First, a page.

In 1717 the Mississippi Company, chartered in France, set out to colonize the lower Mississippi valley, establishing the city of New Orleans in the process. To finance it’s ambitious plans, the company, which had good connections at the court of King Louis XV, sold shares on the Paris stock exchange.
In 1717 the lower Mississippi valley offered few attractions besides seasons and alligators, yet the Mississippi Company spread tales of fabulous riches and boundless opportunities. French aristocrats, businessmen and other members of the bourgeoisie fell for those fantasies, and Mississippi share prices SKYROCKETED.
Initially, shares were offered at 500 livres apiece. Two years later on August 1st, 1719, shares traded at 2,750 livres. By the end of the month, they had nearly 2x and traded at 4,100 livres. Less than a week later, they shot up to 5k livres. By December, they had pumped to 10k livres per share and euphoria swept the streets of Paris. People sold ALL their possessions and took out huge loans to buy Mississippi shares. Everyone believed they had found their rocket to the moon.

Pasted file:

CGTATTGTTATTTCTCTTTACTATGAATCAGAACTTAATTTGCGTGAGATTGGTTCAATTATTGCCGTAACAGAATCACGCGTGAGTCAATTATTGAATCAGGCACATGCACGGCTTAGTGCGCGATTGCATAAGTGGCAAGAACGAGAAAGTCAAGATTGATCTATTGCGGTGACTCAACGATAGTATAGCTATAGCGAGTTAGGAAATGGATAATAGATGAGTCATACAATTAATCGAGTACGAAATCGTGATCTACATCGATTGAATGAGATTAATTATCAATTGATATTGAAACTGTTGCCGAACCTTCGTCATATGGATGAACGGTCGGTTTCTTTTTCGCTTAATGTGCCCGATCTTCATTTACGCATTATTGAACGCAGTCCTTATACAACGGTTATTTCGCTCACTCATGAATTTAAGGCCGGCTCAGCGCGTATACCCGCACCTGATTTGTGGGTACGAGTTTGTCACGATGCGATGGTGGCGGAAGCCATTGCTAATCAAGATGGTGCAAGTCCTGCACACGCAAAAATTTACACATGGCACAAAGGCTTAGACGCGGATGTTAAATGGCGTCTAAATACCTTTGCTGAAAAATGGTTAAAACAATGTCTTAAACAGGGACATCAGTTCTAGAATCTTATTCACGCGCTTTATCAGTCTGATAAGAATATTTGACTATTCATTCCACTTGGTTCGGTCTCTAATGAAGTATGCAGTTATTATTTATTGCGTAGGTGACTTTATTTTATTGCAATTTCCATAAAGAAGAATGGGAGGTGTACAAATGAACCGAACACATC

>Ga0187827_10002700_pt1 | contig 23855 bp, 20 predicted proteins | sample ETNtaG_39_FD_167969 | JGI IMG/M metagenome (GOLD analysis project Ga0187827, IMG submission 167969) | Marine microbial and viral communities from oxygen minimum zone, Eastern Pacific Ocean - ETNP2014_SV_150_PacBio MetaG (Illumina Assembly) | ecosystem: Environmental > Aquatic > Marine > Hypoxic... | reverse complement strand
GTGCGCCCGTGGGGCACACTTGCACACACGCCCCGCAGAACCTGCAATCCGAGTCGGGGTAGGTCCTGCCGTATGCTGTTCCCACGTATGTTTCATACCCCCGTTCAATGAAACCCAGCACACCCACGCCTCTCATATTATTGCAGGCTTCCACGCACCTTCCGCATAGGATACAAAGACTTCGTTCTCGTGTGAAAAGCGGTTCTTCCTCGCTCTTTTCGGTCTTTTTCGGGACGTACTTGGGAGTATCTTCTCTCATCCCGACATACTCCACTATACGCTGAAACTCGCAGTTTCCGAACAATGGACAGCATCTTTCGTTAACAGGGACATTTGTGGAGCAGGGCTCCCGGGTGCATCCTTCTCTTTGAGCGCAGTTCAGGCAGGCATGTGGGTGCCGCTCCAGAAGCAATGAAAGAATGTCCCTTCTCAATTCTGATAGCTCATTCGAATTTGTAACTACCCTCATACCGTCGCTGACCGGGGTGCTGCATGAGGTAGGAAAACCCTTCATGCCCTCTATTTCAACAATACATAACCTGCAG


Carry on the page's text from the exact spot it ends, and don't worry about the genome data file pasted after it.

In early December, the panic began. Speculators realized that share prices were totally unrealistic and unsustainable. People started selling and an avalanche ensued. In order to stabilize prices, the central bank of France bought up Mississippi shares, but it could not do so forever. Eventually it ran out of money. So what did they do? What banks do best; they printed more money. The entire French financial system was placed within a bubble and while big speculators got out in time, the small investors lost everything.
I actually posted this not too long ago but with all the recent mania, it bears repeating. It also goes to show that FOMO has existed since the beginning of capitalism, banks will always win and if you’re a small fish in a big pond, nobody is gonna look out for your best interests except for you.